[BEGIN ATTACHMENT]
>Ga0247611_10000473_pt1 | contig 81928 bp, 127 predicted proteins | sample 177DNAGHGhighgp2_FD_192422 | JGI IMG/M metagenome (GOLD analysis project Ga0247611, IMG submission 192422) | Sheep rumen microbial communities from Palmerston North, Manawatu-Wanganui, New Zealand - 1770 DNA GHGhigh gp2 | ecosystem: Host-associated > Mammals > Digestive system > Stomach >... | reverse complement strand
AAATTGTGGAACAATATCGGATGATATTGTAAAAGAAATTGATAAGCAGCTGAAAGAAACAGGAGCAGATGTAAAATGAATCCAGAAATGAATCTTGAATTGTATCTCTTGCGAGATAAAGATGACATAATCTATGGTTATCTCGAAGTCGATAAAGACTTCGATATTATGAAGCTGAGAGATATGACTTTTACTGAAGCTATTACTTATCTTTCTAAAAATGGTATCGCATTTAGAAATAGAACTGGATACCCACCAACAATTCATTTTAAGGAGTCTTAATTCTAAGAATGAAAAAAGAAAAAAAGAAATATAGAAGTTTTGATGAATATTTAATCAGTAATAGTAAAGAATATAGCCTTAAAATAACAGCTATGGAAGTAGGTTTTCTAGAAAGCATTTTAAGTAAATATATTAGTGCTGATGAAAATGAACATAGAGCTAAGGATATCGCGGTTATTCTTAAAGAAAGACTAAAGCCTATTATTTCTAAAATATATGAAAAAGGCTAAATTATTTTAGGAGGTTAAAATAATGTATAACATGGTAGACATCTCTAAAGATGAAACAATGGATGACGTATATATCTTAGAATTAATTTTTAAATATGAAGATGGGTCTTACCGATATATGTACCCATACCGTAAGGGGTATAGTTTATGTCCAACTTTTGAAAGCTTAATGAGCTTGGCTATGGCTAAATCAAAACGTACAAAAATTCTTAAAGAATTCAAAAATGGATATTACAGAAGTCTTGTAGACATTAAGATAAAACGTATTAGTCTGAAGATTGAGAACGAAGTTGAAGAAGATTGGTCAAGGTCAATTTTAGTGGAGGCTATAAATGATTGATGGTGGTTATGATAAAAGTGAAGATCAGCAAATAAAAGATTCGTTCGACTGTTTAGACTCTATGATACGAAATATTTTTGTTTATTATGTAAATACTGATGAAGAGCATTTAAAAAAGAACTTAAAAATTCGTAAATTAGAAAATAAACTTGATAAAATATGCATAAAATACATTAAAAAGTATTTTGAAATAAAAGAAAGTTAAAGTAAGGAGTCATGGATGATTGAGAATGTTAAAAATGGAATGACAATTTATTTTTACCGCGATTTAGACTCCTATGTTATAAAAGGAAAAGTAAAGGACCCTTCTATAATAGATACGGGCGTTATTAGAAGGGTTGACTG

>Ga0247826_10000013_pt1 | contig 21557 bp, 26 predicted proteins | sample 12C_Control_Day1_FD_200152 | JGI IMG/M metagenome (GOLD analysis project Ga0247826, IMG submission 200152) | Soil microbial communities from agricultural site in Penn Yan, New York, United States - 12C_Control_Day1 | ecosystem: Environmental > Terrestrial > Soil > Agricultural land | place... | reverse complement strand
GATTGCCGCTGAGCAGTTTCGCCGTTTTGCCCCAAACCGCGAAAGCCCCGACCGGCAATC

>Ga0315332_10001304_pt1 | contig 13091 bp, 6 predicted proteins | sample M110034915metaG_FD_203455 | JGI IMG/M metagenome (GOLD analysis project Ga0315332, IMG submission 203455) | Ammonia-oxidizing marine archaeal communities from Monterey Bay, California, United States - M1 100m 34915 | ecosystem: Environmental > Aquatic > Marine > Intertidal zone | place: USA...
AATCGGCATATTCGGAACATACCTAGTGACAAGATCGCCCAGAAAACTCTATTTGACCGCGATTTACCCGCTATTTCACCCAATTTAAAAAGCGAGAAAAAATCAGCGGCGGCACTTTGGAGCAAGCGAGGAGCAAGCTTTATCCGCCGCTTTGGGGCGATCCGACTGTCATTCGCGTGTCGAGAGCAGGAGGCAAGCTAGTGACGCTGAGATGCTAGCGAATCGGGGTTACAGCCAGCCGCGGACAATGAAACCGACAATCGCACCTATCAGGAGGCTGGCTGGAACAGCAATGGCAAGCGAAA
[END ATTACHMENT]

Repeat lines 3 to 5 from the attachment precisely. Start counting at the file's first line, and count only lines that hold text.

>Ga0247826_10000013_pt1 | contig 21557 bp, 26 predicted proteins | sample 12C_Control_Day1_FD_200152 | JGI IMG/M metagenome (GOLD analysis project Ga0247826, IMG submission 200152) | Soil microbial communities from agricultural site in Penn Yan, New York, United States - 12C_Control_Day1 | ecosystem: Environmental > Terrestrial > Soil > Agricultural land | place... | reverse complement strand
GATTGCCGCTGAGCAGTTTCGCCGTTTTGCCCCAAACCGCGAAAGCCCCGACCGGCAATC

>Ga0315332_10001304_pt1 | contig 13091 bp, 6 predicted proteins | sample M110034915metaG_FD_203455 | JGI IMG/M metagenome (GOLD analysis project Ga0315332, IMG submission 203455) | Ammonia-oxidizing marine archaeal communities from Monterey Bay, California, United States - M1 100m 34915 | ecosystem: Environmental > Aquatic > Marine > Intertidal zone | place: USA...